IoT standards

I attended the Embedded Conference Syd last week, which had both exhibitors and presentation tracks covering Internet-of-things. One thing that struck me is the lack of dominating standards in the area. It seems most proposed solutions and available devices are ether based on proprietary solutions, or relies on one of many various standards controlling how to integrate devices and services.

I assume that over time some standards will emerge and dominate also for IoT, in the same way as http/html for internet hypertext (does anybody remember Gopher and WAIS?). But we are not there yet…

Fortunately, the charging one has been solved now that we've all standardized on mini-USB. Or is it micro-USB? Shit.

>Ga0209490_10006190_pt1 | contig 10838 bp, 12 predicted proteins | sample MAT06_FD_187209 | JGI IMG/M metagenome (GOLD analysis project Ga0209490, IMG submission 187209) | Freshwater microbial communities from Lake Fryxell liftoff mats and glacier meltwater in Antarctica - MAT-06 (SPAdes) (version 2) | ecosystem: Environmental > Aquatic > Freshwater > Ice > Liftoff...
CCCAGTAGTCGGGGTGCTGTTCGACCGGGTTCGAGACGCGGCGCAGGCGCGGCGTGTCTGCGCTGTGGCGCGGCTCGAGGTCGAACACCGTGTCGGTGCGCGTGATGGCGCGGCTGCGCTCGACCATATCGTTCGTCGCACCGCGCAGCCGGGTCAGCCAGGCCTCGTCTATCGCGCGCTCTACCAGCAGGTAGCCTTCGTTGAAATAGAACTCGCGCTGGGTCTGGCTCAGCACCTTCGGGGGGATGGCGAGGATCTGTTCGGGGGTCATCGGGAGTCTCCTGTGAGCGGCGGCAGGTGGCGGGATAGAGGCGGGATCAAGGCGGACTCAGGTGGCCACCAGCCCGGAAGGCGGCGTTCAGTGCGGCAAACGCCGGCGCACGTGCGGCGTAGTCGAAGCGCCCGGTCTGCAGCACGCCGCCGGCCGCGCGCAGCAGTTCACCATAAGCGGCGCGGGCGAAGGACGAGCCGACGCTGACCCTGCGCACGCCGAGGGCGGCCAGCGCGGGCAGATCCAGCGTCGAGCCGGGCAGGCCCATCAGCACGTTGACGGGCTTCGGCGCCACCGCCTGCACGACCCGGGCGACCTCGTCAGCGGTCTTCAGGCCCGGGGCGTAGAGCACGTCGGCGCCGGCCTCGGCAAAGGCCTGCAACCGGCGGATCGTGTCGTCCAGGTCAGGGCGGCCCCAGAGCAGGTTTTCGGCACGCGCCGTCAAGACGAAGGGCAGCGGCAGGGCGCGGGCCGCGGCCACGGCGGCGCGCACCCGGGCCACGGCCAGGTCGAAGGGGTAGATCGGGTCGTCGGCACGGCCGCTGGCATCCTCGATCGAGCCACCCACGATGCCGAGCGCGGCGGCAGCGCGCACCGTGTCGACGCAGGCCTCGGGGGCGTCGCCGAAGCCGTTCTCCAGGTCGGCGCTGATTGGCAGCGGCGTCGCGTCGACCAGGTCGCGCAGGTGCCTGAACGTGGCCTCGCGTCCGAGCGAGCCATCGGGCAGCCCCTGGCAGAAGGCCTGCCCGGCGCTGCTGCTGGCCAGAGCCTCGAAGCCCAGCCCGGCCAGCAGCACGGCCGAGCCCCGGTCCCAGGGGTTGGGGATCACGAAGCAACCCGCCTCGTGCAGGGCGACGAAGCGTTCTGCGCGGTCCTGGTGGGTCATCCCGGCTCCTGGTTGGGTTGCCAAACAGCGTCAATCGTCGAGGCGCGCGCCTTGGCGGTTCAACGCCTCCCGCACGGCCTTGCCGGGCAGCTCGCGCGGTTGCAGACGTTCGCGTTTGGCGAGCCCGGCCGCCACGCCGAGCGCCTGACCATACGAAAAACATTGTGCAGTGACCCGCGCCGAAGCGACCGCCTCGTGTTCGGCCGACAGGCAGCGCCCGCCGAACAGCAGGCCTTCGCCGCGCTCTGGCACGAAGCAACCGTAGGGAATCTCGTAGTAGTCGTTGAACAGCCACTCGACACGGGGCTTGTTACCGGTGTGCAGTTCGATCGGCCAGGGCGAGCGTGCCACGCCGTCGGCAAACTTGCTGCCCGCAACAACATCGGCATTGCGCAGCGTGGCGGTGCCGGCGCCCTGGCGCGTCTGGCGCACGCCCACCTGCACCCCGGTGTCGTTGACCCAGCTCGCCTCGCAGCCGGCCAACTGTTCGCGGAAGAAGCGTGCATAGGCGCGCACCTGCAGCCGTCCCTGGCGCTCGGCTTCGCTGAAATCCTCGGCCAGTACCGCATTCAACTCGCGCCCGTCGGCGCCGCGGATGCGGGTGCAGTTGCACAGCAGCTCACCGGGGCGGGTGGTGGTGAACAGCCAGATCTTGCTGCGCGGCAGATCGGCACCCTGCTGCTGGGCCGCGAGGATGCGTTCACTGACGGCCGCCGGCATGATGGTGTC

Comic from XKCD.

Does the architecture matter when the ways-of-working change?

More and more embedded companies adopts agile development as their way-of-working for software. For small systems this is straightforward, but for large development projects with hundreds of developers working on the same product there seems to be a typical evolution that an organisation goes through before successfully scaling agile.

Typically the transition starts with individual teams adopting agile practices, but fast iterations and shorter lead-times on team level does not automatically lead to shorter lead-times for new or updated products. The organisation as a whole still uses a stage-gate process or V-model for the product development. If the organisation is successful in changing their entire ways-of-working across all departments it becomes evident if the product architecture supports or hinders the new way-of-working.

The presentation concludes with some general guidelines for how software should be designed to support agile development of large embedded software systems.